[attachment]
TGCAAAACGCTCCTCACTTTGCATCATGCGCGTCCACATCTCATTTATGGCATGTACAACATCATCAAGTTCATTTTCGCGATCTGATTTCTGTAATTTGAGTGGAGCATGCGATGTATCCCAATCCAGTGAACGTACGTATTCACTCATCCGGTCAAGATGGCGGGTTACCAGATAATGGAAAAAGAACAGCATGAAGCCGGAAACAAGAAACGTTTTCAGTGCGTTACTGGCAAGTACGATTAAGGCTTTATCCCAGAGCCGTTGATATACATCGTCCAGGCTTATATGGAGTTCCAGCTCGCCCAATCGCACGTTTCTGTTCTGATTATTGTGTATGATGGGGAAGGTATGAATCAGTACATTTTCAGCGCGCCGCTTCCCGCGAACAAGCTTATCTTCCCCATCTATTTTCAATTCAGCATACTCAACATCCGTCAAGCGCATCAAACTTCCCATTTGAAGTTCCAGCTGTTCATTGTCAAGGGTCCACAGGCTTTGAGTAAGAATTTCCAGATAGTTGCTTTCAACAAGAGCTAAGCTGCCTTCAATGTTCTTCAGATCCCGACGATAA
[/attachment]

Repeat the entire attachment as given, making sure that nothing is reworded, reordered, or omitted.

TGCAAAACGCTCCTCACTTTGCATCATGCGCGTCCACATCTCATTTATGGCATGTACAACATCATCAAGTTCATTTTCGCGATCTGATTTCTGTAATTTGAGTGGAGCATGCGATGTATCCCAATCCAGTGAACGTACGTATTCACTCATCCGGTCAAGATGGCGGGTTACCAGATAATGGAAAAAGAACAGCATGAAGCCGGAAACAAGAAACGTTTTCAGTGCGTTACTGGCAAGTACGATTAAGGCTTTATCCCAGAGCCGTTGATATACATCGTCCAGGCTTATATGGAGTTCCAGCTCGCCCAATCGCACGTTTCTGTTCTGATTATTGTGTATGATGGGGAAGGTATGAATCAGTACATTTTCAGCGCGCCGCTTCCCGCGAACAAGCTTATCTTCCCCATCTATTTTCAATTCAGCATACTCAACATCCGTCAAGCGCATCAAACTTCCCATTTGAAGTTCCAGCTGTTCATTGTCAAGGGTCCACAGGCTTTGAGTAAGAATTTCCAGATAGTTGCTTTCAACAAGAGCTAAGCTGCCTTCAATGTTCTTCAGATCCCGACGATAA